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Moral distress is recognized in the literature as a significant problem for nurses working in the intensive care unit (ICU). Moral distress occurs when one knows the right course of action but is unable to follow it due to team or organizational constraints. Moral distress may lead to physical and psychological symptoms resulting in burnout, job attrition, and a negative impact on patient care. While interventions for reducing moral distress among ICU nurses are limited in the literature, one potentially promising approach is reflective debriefing. This Doctor of Nursing Practice (DNP) scholarly project aimed to explore the intensity, frequency, and root causes of moral distress among registered nurses in an adult ICU setting and the feasibility of reflective debriefing as a potential intervention. Using the knowledge to action framework as a guide for project development, this exploratory project utilized a valid and reliable survey to assess the level and root causes of moral distress among a sample of 42 ICU nurses at the project site. The results indicated a moderate level of moral distress with 33% (n = 14) of nurses indicating they were considering vacating their current position due to this issue. Root causes of moral distress were primarily related to aggressive end-of-life treatment decisions. An evidence-based debriefing guide was developed and implemented over a total of 10 sessions attended by 15 nurses. Barriers to participation in reflective debriefing at the project site were attributed to heavy workloads and high patient acuity. Findings from this project might influence support iv mechanisms for nurses at the personal, team, and organizational levels at the project site and more broadly in the critical care setting.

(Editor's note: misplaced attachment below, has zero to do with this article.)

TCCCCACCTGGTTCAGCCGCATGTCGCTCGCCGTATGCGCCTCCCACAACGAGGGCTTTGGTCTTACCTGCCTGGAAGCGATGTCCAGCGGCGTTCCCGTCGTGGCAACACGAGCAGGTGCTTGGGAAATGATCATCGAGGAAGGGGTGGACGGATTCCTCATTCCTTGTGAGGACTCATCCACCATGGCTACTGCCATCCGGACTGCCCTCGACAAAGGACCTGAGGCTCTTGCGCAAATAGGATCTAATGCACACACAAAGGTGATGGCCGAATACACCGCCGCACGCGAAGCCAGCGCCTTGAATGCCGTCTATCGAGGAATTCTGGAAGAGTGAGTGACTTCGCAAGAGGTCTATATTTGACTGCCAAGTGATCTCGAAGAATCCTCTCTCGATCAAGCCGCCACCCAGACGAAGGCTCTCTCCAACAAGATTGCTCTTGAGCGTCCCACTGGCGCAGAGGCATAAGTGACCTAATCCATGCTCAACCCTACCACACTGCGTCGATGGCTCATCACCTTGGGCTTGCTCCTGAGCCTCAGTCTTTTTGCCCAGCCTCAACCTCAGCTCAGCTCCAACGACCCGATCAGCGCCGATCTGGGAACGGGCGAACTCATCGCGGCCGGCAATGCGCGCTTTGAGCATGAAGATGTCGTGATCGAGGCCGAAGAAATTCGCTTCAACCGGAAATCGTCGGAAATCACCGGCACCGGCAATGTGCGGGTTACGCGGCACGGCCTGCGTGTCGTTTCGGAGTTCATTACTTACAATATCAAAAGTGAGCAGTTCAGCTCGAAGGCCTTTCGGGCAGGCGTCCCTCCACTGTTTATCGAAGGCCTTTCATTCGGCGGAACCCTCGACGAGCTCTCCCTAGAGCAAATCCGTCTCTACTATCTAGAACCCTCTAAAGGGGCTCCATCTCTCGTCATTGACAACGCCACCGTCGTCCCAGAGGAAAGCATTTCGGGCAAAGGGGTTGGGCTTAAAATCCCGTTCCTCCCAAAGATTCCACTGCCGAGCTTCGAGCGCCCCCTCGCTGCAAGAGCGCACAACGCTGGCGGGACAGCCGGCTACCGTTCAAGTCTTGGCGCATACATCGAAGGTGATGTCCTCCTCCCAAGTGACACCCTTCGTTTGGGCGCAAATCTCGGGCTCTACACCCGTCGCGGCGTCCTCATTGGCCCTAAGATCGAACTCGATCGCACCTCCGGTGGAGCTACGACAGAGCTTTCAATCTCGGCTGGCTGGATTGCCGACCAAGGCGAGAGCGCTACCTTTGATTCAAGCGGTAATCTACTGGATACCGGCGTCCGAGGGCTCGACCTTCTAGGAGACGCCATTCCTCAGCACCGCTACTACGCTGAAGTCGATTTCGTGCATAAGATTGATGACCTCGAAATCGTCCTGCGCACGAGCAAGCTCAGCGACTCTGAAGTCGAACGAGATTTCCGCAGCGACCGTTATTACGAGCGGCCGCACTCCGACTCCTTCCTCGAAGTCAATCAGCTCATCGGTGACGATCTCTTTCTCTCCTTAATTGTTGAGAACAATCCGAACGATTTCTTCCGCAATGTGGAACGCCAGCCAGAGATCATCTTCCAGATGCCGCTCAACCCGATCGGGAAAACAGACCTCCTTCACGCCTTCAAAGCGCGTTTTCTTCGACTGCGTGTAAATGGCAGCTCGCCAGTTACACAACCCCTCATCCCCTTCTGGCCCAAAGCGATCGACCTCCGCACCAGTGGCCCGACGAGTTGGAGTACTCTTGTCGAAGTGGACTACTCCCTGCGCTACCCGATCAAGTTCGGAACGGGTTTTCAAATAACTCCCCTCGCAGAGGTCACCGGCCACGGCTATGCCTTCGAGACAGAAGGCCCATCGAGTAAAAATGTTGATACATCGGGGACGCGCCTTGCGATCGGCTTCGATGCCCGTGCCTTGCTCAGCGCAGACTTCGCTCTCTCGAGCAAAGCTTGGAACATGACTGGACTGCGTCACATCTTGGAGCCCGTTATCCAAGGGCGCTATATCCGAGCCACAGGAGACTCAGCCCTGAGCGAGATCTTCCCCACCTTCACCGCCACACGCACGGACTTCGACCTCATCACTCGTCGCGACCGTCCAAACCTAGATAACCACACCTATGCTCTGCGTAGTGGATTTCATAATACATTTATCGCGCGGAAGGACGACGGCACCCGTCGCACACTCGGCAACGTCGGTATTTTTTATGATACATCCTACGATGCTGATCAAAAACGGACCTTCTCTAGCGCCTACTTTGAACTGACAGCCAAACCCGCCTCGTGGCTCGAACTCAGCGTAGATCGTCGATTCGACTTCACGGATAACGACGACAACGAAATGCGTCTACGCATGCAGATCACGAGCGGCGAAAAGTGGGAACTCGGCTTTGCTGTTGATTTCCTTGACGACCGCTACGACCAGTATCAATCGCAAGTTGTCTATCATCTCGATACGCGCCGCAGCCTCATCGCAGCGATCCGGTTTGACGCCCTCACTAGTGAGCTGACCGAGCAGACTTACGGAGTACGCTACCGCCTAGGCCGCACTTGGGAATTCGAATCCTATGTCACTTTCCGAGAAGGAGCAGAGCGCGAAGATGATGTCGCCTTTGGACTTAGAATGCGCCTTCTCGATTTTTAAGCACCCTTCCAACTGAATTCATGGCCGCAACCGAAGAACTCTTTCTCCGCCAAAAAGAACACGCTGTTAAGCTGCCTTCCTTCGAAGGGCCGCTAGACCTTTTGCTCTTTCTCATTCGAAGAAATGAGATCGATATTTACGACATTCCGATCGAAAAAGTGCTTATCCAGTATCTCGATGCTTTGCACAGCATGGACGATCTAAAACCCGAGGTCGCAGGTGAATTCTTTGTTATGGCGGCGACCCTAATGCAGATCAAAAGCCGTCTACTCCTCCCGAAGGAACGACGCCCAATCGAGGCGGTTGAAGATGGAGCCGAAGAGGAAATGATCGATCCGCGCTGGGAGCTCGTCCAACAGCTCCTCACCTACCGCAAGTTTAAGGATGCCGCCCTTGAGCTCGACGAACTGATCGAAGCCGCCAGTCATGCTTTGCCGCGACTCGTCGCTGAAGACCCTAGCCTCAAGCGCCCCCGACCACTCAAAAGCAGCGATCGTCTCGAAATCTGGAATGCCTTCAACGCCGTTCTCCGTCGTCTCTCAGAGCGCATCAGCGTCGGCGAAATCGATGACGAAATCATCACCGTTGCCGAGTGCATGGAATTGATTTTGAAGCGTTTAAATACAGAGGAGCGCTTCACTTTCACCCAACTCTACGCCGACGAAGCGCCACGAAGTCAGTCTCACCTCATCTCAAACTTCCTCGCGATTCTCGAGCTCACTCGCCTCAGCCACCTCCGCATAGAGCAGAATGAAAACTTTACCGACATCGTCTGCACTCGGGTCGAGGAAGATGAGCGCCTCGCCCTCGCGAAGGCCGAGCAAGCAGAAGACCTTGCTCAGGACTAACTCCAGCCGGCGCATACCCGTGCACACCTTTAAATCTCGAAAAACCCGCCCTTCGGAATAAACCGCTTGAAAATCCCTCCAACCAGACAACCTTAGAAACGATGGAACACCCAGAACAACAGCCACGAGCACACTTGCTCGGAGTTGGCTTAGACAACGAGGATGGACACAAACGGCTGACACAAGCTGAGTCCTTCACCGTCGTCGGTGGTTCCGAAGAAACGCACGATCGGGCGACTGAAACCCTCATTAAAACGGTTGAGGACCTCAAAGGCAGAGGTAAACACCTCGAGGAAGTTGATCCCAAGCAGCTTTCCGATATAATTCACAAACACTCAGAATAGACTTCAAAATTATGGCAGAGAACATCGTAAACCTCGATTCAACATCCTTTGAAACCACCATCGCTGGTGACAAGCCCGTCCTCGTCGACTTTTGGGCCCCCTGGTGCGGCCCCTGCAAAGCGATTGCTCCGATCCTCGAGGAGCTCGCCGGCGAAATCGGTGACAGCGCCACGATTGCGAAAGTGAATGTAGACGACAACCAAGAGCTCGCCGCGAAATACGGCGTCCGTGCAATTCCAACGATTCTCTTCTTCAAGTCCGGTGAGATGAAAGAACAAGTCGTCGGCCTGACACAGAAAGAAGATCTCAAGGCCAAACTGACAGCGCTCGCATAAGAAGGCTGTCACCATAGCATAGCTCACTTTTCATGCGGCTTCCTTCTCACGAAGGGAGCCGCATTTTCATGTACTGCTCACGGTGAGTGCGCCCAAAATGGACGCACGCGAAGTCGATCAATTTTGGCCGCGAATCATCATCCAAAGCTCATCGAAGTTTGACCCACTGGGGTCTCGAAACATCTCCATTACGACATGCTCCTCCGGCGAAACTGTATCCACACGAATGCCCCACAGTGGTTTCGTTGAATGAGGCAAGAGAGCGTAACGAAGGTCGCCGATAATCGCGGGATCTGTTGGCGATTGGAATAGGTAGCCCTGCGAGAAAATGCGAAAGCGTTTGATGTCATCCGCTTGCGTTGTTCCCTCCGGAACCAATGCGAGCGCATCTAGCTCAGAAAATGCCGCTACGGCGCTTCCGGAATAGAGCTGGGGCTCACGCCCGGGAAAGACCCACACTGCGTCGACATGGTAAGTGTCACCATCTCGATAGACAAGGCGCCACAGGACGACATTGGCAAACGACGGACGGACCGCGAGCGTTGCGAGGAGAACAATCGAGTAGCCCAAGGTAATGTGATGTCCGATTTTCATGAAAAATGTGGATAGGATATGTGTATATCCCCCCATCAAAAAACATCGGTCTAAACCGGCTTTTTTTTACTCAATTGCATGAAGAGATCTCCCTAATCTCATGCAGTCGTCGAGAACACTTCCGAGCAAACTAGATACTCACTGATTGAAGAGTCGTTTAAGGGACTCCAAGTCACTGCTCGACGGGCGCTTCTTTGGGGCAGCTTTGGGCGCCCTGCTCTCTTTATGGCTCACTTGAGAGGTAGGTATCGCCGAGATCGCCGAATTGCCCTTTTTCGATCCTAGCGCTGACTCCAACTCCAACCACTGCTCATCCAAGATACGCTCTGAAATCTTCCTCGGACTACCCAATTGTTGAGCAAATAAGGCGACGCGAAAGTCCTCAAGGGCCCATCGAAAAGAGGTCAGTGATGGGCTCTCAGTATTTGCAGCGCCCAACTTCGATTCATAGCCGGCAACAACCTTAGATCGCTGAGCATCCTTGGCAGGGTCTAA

moral distress; intensive care unit; nurse; debriefing